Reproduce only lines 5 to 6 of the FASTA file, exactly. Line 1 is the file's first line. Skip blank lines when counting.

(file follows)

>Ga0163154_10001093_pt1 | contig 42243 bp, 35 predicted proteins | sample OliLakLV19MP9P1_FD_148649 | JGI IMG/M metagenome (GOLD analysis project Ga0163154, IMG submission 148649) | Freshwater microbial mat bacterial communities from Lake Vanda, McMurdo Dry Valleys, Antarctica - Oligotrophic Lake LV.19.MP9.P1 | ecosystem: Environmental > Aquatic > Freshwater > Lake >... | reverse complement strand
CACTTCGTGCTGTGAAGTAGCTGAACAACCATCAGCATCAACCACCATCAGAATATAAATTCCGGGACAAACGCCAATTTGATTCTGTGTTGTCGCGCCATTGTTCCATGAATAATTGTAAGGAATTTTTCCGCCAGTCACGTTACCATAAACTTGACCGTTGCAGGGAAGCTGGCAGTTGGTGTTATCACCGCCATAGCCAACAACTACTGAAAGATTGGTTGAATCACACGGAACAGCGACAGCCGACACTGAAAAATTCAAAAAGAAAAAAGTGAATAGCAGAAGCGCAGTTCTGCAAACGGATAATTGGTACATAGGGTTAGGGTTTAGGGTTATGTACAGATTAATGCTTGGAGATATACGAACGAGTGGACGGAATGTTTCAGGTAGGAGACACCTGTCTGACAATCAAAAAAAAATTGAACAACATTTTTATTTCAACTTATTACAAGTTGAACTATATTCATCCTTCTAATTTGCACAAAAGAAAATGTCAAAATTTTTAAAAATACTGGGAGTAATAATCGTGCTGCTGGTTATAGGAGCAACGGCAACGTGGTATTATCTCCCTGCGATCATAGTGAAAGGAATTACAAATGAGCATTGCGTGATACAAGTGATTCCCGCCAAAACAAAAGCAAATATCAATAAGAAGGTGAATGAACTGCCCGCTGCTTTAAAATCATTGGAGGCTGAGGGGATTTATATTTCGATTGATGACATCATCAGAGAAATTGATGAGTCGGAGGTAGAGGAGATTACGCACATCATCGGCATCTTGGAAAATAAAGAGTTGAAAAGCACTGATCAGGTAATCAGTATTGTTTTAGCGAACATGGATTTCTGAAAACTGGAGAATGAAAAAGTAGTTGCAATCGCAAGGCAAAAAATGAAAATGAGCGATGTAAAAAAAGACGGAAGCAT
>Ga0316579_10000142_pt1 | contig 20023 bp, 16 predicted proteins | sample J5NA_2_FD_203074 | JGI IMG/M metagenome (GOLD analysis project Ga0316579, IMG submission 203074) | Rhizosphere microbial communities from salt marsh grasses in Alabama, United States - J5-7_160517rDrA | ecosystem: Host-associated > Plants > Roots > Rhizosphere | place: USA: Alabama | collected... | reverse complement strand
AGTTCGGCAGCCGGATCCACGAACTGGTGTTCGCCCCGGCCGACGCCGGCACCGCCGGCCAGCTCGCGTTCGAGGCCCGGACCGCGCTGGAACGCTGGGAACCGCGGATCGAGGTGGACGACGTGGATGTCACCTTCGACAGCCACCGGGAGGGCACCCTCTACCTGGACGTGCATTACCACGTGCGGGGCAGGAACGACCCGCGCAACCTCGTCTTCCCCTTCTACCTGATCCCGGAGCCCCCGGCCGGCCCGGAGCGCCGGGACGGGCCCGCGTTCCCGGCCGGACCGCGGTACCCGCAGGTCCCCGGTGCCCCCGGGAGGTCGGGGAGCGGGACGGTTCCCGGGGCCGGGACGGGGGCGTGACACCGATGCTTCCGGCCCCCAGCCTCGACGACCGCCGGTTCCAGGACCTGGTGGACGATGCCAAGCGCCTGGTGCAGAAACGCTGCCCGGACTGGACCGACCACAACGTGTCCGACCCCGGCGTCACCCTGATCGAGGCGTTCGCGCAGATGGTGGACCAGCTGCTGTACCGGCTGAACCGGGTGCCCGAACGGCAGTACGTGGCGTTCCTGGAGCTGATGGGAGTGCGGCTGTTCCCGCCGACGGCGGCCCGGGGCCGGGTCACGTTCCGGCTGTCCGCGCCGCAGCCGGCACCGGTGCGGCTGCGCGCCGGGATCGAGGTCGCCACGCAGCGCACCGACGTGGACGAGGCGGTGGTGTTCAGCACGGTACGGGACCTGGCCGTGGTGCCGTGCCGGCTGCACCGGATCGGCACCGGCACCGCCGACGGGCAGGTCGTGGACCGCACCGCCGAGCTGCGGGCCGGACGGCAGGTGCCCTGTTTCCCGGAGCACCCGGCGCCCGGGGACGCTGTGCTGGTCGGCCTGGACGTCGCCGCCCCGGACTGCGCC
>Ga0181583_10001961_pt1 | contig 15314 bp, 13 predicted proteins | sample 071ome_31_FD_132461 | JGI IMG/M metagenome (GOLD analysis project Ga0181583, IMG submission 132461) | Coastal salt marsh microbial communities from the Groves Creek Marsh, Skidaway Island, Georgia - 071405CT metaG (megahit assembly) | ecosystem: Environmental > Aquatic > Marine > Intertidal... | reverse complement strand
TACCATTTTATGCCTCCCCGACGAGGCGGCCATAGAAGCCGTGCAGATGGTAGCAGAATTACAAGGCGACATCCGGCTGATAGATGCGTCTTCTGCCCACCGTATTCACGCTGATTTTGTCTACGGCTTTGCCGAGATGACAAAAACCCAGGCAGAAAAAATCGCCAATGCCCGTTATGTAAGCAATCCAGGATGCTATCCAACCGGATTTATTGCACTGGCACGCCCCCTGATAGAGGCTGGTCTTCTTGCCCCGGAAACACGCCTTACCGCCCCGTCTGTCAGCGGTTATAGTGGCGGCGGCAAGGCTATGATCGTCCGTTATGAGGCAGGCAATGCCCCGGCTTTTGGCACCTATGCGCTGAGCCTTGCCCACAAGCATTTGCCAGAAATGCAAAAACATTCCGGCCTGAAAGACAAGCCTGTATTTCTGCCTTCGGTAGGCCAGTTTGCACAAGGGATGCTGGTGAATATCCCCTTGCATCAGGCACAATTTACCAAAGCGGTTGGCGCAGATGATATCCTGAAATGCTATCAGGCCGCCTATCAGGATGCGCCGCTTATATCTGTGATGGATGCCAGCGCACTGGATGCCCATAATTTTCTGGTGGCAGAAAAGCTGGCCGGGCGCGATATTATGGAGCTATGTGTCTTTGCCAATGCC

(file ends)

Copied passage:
>Ga0181583_10001961_pt1 | contig 15314 bp, 13 predicted proteins | sample 071ome_31_FD_132461 | JGI IMG/M metagenome (GOLD analysis project Ga0181583, IMG submission 132461) | Coastal salt marsh microbial communities from the Groves Creek Marsh, Skidaway Island, Georgia - 071405CT metaG (megahit assembly) | ecosystem: Environmental > Aquatic > Marine > Intertidal... | reverse complement strand
TACCATTTTATGCCTCCCCGACGAGGCGGCCATAGAAGCCGTGCAGATGGTAGCAGAATTACAAGGCGACATCCGGCTGATAGATGCGTCTTCTGCCCACCGTATTCACGCTGATTTTGTCTACGGCTTTGCCGAGATGACAAAAACCCAGGCAGAAAAAATCGCCAATGCCCGTTATGTAAGCAATCCAGGATGCTATCCAACCGGATTTATTGCACTGGCACGCCCCCTGATAGAGGCTGGTCTTCTTGCCCCGGAAACACGCCTTACCGCCCCGTCTGTCAGCGGTTATAGTGGCGGCGGCAAGGCTATGATCGTCCGTTATGAGGCAGGCAATGCCCCGGCTTTTGGCACCTATGCGCTGAGCCTTGCCCACAAGCATTTGCCAGAAATGCAAAAACATTCCGGCCTGAAAGACAAGCCTGTATTTCTGCCTTCGGTAGGCCAGTTTGCACAAGGGATGCTGGTGAATATCCCCTTGCATCAGGCACAATTTACCAAAGCGGTTGGCGCAGATGATATCCTGAAATGCTATCAGGCCGCCTATCAGGATGCGCCGCTTATATCTGTGATGGATGCCAGCGCACTGGATGCCCATAATTTTCTGGTGGCAGAAAAGCTGGCCGGGCGCGATATTATGGAGCTATGTGTCTTTGCCAATGCC